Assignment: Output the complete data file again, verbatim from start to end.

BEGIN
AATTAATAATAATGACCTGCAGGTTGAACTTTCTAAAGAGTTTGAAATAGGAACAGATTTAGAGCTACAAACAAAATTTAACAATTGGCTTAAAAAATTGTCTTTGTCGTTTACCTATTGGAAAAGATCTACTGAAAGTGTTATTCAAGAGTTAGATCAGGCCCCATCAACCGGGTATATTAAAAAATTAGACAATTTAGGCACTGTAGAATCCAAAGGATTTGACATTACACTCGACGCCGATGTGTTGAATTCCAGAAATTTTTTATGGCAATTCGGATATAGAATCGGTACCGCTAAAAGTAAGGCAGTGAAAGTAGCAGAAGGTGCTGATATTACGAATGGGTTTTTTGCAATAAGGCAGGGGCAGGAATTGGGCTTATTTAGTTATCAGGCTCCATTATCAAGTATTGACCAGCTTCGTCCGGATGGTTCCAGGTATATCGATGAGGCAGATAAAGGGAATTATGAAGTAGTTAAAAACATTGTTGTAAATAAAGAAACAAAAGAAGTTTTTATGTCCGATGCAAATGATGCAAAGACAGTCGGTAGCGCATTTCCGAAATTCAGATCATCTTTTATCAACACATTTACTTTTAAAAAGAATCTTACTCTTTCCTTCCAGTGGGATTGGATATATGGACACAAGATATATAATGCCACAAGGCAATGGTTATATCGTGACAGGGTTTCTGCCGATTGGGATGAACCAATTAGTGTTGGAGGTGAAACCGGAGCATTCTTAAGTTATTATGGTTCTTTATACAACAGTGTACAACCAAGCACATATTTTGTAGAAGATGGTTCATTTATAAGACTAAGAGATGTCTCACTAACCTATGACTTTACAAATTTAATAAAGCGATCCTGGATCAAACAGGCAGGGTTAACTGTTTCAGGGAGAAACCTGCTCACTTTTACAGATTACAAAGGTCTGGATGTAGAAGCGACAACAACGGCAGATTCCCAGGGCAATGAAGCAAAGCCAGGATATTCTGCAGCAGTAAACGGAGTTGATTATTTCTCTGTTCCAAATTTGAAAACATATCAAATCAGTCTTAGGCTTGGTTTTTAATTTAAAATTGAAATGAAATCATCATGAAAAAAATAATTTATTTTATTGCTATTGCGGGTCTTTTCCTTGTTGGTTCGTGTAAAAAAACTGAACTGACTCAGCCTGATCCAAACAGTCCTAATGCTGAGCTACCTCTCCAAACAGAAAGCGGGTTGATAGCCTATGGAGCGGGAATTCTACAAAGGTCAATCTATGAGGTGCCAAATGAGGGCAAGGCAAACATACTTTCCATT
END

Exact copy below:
AATTAATAATAATGACCTGCAGGTTGAACTTTCTAAAGAGTTTGAAATAGGAACAGATTTAGAGCTACAAACAAAATTTAACAATTGGCTTAAAAAATTGTCTTTGTCGTTTACCTATTGGAAAAGATCTACTGAAAGTGTTATTCAAGAGTTAGATCAGGCCCCATCAACCGGGTATATTAAAAAATTAGACAATTTAGGCACTGTAGAATCCAAAGGATTTGACATTACACTCGACGCCGATGTGTTGAATTCCAGAAATTTTTTATGGCAATTCGGATATAGAATCGGTACCGCTAAAAGTAAGGCAGTGAAAGTAGCAGAAGGTGCTGATATTACGAATGGGTTTTTTGCAATAAGGCAGGGGCAGGAATTGGGCTTATTTAGTTATCAGGCTCCATTATCAAGTATTGACCAGCTTCGTCCGGATGGTTCCAGGTATATCGATGAGGCAGATAAAGGGAATTATGAAGTAGTTAAAAACATTGTTGTAAATAAAGAAACAAAAGAAGTTTTTATGTCCGATGCAAATGATGCAAAGACAGTCGGTAGCGCATTTCCGAAATTCAGATCATCTTTTATCAACACATTTACTTTTAAAAAGAATCTTACTCTTTCCTTCCAGTGGGATTGGATATATGGACACAAGATATATAATGCCACAAGGCAATGGTTATATCGTGACAGGGTTTCTGCCGATTGGGATGAACCAATTAGTGTTGGAGGTGAAACCGGAGCATTCTTAAGTTATTATGGTTCTTTATACAACAGTGTACAACCAAGCACATATTTTGTAGAAGATGGTTCATTTATAAGACTAAGAGATGTCTCACTAACCTATGACTTTACAAATTTAATAAAGCGATCCTGGATCAAACAGGCAGGGTTAACTGTTTCAGGGAGAAACCTGCTCACTTTTACAGATTACAAAGGTCTGGATGTAGAAGCGACAACAACGGCAGATTCCCAGGGCAATGAAGCAAAGCCAGGATATTCTGCAGCAGTAAACGGAGTTGATTATTTCTCTGTTCCAAATTTGAAAACATATCAAATCAGTCTTAGGCTTGGTTTTTAATTTAAAATTGAAATGAAATCATCATGAAAAAAATAATTTATTTTATTGCTATTGCGGGTCTTTTCCTTGTTGGTTCGTGTAAAAAAACTGAACTGACTCAGCCTGATCCAAACAGTCCTAATGCTGAGCTACCTCTCCAAACAGAAAGCGGGTTGATAGCCTATGGAGCGGGAATTCTACAAAGGTCAATCTATGAGGTGCCAAATGAGGGCAAGGCAAACATACTTTCCATT